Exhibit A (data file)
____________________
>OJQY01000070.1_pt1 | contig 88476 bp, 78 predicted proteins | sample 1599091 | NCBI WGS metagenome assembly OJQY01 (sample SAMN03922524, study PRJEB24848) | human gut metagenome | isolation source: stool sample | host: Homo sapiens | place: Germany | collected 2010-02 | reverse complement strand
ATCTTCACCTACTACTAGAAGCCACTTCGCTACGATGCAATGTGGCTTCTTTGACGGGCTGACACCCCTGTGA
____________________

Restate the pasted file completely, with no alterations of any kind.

>OJQY01000070.1_pt1 | contig 88476 bp, 78 predicted proteins | sample 1599091 | NCBI WGS metagenome assembly OJQY01 (sample SAMN03922524, study PRJEB24848) | human gut metagenome | isolation source: stool sample | host: Homo sapiens | place: Germany | collected 2010-02 | reverse complement strand
ATCTTCACCTACTACTAGAAGCCACTTCGCTACGATGCAATGTGGCTTCTTTGACGGGCTGACACCCCTGTGA